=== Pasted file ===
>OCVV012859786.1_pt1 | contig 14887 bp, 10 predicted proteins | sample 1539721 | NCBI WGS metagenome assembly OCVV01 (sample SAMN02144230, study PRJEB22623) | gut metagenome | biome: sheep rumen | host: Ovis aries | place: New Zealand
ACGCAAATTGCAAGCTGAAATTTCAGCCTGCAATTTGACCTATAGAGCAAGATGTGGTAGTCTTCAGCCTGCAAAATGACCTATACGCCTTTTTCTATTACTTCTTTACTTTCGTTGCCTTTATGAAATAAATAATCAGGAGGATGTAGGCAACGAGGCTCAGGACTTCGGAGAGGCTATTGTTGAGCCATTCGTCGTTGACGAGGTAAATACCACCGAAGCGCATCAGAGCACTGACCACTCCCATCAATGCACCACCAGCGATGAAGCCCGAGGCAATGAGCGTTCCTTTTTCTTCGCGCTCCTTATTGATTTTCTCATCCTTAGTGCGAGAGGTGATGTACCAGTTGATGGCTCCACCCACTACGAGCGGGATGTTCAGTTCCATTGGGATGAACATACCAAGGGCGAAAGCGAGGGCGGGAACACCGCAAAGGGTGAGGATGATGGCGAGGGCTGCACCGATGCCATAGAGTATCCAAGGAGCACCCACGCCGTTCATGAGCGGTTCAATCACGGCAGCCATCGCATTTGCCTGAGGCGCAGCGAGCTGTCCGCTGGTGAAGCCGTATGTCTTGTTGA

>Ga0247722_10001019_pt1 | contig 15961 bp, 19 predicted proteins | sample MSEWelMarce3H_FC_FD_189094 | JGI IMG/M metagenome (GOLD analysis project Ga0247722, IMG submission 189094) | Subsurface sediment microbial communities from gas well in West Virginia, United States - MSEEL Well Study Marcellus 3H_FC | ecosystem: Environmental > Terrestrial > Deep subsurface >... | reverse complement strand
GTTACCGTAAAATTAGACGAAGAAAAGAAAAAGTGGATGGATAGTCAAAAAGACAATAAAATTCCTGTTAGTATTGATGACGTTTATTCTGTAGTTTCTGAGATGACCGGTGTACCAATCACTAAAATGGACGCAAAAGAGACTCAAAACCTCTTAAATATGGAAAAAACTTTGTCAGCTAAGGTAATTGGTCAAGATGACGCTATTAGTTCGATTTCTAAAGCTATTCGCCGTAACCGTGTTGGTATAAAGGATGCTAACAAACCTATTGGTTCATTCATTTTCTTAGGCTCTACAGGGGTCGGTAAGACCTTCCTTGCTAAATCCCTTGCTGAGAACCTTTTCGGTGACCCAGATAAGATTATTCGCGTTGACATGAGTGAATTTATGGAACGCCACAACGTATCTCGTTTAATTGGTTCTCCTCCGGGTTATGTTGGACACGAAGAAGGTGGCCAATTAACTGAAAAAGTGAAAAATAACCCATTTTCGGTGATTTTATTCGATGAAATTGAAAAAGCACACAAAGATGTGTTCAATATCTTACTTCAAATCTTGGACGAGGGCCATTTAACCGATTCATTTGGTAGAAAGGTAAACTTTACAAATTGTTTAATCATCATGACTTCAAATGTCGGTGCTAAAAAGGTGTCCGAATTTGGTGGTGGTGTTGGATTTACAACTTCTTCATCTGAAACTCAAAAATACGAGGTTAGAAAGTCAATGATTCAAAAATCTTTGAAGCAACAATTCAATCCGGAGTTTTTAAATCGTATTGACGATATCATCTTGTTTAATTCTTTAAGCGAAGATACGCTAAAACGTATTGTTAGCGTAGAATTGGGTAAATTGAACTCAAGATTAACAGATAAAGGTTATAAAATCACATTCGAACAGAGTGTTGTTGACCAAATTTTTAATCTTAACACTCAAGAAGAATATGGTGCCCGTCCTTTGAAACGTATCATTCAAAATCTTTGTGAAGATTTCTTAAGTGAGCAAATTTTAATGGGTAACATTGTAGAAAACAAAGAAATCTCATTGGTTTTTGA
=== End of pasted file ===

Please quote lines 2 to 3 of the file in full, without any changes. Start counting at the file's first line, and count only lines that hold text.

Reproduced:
ACGCAAATTGCAAGCTGAAATTTCAGCCTGCAATTTGACCTATAGAGCAAGATGTGGTAGTCTTCAGCCTGCAAAATGACCTATACGCCTTTTTCTATTACTTCTTTACTTTCGTTGCCTTTATGAAATAAATAATCAGGAGGATGTAGGCAACGAGGCTCAGGACTTCGGAGAGGCTATTGTTGAGCCATTCGTCGTTGACGAGGTAAATACCACCGAAGCGCATCAGAGCACTGACCACTCCCATCAATGCACCACCAGCGATGAAGCCCGAGGCAATGAGCGTTCCTTTTTCTTCGCGCTCCTTATTGATTTTCTCATCCTTAGTGCGAGAGGTGATGTACCAGTTGATGGCTCCACCCACTACGAGCGGGATGTTCAGTTCCATTGGGATGAACATACCAAGGGCGAAAGCGAGGGCGGGAACACCGCAAAGGGTGAGGATGATGGCGAGGGCTGCACCGATGCCATAGAGTATCCAAGGAGCACCCACGCCGTTCATGAGCGGTTCAATCACGGCAGCCATCGCATTTGCCTGAGGCGCAGCGAGCTGTCCGCTGGTGAAGCCGTATGTCTTGTTGA

>Ga0247722_10001019_pt1 | contig 15961 bp, 19 predicted proteins | sample MSEWelMarce3H_FC_FD_189094 | JGI IMG/M metagenome (GOLD analysis project Ga0247722, IMG submission 189094) | Subsurface sediment microbial communities from gas well in West Virginia, United States - MSEEL Well Study Marcellus 3H_FC | ecosystem: Environmental > Terrestrial > Deep subsurface >... | reverse complement strand